What Is a Fabric Wear Rating?

SKU: X-HT-300100



Fabric wear ratings are important because they provide consumers a way to discern which fabric is best for a specific project or living area. They are listed with most fabrics and are helpful in determining how a fabric will hold up in certain applications. A fabric’s abrasion resistance is usually measured using the Wyzenbeek, Martindale or Taber Test. We’re going to describe these tests and why they’re important for selecting fabric in this informative blog.

Wear ratings help to determine how strong or abrasion resistant a fabric is. This makes it easier to classify fabrics as being ideal for light, medium and heavy duty applications. For example, a fabric that shows signs of abrasion very early would have a low wear rating. This means it’s a light duty fabric and only suitable for sparsely used areas. On the other hand, a fabric with a very high wear rating means it’s extremely abrasion resistant and suitable for high traffic areas such as a living room. To make sure your fabric lasts as long as you want it to, it’s very important that you check the wear ratings before you purchase it.

Fabric wear rating is usually expressed in double rubs. Double rubs are found through a mechanized test called the Wyzenbeek Test (sometimes called the Wyzenbeek Method). The Wyzenbeek Test (ASTM D4157) is regarded as the standard of measuring abrasion resistance for fabric in North America. With this method, a piece of cotton or wire is placed on a special machine and rubbed against the fabric being tested in a back and forth motion along the warp and weft until signs of wear are present. All of the fabrics on our website are measured using the Wyzenbeek Test unless otherwise specified.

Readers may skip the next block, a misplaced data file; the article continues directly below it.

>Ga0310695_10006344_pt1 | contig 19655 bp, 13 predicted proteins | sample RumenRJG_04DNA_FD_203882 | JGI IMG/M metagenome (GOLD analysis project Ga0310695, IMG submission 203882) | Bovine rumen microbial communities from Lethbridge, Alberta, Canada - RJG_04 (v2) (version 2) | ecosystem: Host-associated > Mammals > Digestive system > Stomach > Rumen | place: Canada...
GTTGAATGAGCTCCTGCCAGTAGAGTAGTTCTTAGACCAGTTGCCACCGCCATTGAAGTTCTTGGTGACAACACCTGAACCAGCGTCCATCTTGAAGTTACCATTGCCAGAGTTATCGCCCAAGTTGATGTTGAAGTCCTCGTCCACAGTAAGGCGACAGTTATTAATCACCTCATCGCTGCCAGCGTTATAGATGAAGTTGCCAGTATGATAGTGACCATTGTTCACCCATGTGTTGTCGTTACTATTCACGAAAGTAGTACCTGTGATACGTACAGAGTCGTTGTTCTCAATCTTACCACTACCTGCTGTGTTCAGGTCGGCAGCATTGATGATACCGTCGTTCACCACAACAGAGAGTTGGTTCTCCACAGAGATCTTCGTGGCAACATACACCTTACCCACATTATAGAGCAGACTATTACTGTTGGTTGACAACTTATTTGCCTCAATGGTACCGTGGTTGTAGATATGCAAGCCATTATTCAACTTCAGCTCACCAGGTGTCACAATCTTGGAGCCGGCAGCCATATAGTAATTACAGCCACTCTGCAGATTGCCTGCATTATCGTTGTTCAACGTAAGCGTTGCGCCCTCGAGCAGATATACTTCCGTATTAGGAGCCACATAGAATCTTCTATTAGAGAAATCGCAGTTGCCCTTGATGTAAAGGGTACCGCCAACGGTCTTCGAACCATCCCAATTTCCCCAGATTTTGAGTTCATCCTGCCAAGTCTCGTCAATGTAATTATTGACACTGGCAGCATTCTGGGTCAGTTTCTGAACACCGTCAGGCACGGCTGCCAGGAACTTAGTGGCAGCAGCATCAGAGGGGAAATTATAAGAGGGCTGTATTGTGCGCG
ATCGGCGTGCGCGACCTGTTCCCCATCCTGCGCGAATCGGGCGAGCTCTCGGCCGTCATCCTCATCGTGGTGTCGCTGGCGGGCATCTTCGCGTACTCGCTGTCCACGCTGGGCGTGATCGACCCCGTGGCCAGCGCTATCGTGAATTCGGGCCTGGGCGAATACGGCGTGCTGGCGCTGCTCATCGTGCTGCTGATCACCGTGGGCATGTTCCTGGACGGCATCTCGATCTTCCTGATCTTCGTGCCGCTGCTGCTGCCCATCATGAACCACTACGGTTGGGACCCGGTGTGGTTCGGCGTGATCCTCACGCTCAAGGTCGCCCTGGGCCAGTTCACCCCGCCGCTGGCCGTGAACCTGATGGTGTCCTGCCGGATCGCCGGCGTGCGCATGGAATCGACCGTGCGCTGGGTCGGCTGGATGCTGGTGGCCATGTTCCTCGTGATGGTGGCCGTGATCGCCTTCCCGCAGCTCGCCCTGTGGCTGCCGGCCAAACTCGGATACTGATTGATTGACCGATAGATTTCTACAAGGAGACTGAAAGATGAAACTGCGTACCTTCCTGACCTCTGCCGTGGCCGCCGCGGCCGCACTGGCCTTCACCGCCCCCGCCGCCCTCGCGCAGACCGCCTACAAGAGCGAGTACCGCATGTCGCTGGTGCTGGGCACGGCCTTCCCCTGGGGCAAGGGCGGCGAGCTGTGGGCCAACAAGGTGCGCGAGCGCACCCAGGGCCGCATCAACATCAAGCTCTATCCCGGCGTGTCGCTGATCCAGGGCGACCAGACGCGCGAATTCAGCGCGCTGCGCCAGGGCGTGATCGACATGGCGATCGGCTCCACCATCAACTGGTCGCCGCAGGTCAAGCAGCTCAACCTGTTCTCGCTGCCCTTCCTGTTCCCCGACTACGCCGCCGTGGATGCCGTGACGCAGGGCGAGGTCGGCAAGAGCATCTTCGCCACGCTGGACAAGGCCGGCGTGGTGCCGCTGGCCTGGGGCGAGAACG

In this type of Wyzenbeek Test, a piece of cotton duck is stretched over a mechanical arm and passed back and forth over the test fabric in each direction. Each back and forth motion is one double rub. The cotton duck passing over the fabric simulates the wear of a fabric being used as a seat cushion, for example. The test is run in sets of 5,000 double rubs until the fabric shows “noticeable wear” or two yarn breaks.

Another option within the Wyzenbeek Test method is to use a wire screen in place of the cotton duck material to test the fabric. The wire test is normally utilized for fabrics that claim to be extremely abrasion resistant, such as olefin. If a fabric claims that it used the wire test method to measure abrasion resistance, you can be confident in its durability. Below you’ll find examples of how a fabric might be listed on our website and what that means using the Wyzenbeek Test (both cotton and wire).

Double Rubs (Cotton Test): Wyzenbeek method using cotton duck material to test the fabric.

Double Rubs (Wire Test): Wyzenbeek method using wire screen material to test the fabric.

So, how many double rubs should you look for in a fabric? It depends on your intended application. Any number of double rubs using the wire test method is indicative of a heavy-duty fabric and on our website we specify that any fabric listed at over 15,000 double rubs (wire test) or 30,000 double rubs (cotton test) is highly abrasion resistant. To find fabrics with these features on our site, select “Highly Abrasion Resistant” under “Fabric Special Features” on the left-hand side of our website on desktop or in the filter dropdown on mobile. But for more insight, here’s a quick breakdown for the cotton test results:

Delicate Duty: Less than 3,000 double rubs. Recommended for more decorative use as in curtains, drapes or pillows.

Light Duty: 3,000-9,000 double rubs. Usually better suited for formal or occasional use furniture.

Medium Duty: 9,000-15,000 double rubs. Versatile. Good for living or family rooms.

Heavy Duty: 30,000+ double rubs. Ideal for living rooms, family rooms or heavily trafficked areas.

Contract Upholstery Minimum: 15,000 double rubs is considered the minimum for general contract, commercial upholstery projects.

Heavy Duty: 15,000-30,000 double rubs. Suitable for single shift offices, conference rooms, hotel rooms and dining areas.